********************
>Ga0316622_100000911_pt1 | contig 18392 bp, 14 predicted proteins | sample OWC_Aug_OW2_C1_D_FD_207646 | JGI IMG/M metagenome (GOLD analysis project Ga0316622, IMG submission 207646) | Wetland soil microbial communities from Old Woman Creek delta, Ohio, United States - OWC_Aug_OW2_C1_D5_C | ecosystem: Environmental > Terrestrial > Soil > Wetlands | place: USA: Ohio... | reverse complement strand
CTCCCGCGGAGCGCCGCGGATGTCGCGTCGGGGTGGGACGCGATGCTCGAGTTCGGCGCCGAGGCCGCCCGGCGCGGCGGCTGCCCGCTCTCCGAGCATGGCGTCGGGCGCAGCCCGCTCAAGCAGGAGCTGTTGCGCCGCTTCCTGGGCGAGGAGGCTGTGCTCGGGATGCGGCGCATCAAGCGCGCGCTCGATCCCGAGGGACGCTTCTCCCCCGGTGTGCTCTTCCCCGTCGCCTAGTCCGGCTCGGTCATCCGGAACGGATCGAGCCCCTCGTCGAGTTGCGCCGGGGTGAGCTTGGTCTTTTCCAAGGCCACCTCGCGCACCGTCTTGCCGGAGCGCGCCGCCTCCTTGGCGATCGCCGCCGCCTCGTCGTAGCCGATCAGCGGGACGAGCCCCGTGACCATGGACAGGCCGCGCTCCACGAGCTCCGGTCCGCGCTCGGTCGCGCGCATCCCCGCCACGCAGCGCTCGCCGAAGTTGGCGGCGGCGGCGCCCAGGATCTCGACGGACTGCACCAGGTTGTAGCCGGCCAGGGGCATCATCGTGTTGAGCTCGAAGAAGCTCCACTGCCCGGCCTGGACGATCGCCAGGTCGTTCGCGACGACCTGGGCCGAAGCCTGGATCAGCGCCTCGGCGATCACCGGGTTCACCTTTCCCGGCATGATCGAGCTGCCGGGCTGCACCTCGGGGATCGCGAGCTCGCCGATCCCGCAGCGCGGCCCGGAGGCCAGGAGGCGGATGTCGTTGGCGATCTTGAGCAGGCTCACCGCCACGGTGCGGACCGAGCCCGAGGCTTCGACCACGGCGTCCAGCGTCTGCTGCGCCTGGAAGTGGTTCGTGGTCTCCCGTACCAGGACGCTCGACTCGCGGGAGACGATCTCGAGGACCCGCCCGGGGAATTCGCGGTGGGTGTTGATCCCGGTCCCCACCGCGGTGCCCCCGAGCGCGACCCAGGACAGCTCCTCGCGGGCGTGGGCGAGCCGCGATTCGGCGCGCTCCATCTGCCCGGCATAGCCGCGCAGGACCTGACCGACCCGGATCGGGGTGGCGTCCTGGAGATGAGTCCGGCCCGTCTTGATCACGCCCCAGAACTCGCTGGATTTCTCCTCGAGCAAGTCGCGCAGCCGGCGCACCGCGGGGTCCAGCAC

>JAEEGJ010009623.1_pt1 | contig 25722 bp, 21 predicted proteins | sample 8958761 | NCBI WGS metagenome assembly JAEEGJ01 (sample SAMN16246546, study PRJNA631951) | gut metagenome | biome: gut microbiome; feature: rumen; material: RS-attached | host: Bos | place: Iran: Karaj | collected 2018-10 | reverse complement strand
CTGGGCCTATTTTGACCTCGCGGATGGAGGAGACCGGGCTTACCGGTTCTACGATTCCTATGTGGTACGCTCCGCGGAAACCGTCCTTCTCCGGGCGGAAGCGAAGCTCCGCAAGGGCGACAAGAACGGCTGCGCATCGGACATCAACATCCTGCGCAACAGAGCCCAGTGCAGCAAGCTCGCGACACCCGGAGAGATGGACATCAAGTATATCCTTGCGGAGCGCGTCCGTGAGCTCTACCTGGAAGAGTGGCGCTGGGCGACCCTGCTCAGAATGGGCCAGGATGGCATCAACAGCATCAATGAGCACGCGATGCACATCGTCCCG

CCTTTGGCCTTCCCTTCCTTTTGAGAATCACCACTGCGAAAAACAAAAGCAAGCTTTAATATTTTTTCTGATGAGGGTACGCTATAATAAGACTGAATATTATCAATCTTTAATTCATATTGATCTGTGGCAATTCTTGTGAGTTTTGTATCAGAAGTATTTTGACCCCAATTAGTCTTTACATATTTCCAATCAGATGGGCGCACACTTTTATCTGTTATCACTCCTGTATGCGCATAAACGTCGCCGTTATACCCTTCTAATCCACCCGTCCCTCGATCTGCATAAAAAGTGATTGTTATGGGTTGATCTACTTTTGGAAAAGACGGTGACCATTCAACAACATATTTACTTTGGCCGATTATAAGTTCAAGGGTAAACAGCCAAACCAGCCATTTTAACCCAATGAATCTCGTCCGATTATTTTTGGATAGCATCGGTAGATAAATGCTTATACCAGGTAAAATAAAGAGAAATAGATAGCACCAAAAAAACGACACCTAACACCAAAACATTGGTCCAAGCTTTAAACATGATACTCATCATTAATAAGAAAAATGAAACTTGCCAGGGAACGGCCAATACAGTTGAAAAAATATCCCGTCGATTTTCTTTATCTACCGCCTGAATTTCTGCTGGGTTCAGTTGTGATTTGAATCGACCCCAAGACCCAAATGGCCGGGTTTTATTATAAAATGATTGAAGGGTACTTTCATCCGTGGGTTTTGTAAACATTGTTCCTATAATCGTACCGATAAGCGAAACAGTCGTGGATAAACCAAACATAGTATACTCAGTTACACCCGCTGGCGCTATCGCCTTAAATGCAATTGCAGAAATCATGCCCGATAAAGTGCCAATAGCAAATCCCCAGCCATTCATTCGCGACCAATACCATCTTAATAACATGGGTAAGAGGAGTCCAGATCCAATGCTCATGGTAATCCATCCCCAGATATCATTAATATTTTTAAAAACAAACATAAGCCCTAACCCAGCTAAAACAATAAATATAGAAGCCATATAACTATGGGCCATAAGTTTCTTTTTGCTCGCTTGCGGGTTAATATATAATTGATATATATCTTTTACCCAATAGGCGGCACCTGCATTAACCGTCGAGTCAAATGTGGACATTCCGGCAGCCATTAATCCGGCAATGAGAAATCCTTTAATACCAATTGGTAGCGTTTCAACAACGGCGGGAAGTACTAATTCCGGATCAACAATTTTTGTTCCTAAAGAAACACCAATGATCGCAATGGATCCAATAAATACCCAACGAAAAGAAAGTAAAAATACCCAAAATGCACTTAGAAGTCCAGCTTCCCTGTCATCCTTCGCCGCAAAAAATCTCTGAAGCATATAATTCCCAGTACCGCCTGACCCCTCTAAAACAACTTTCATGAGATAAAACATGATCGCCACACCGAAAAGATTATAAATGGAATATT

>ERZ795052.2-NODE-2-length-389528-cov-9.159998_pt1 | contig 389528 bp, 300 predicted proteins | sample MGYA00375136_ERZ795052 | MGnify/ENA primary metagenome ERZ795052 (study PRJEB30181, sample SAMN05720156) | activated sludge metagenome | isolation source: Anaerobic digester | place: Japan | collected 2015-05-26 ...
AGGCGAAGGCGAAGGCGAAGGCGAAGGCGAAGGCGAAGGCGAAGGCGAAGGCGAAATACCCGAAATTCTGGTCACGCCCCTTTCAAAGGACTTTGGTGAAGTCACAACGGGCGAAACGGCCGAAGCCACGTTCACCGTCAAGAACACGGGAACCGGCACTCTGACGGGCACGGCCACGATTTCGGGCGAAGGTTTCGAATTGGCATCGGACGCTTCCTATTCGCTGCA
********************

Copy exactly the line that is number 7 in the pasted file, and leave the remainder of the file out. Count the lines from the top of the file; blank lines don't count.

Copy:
AGGCGAAGGCGAAGGCGAAGGCGAAGGCGAAGGCGAAGGCGAAGGCGAAGGCGAAATACCCGAAATTCTGGTCACGCCCCTTTCAAAGGACTTTGGTGAAGTCACAACGGGCGAAACGGCCGAAGCCACGTTCACCGTCAAGAACACGGGAACCGGCACTCTGACGGGCACGGCCACGATTTCGGGCGAAGGTTTCGAATTGGCATCGGACGCTTCCTATTCGCTGCA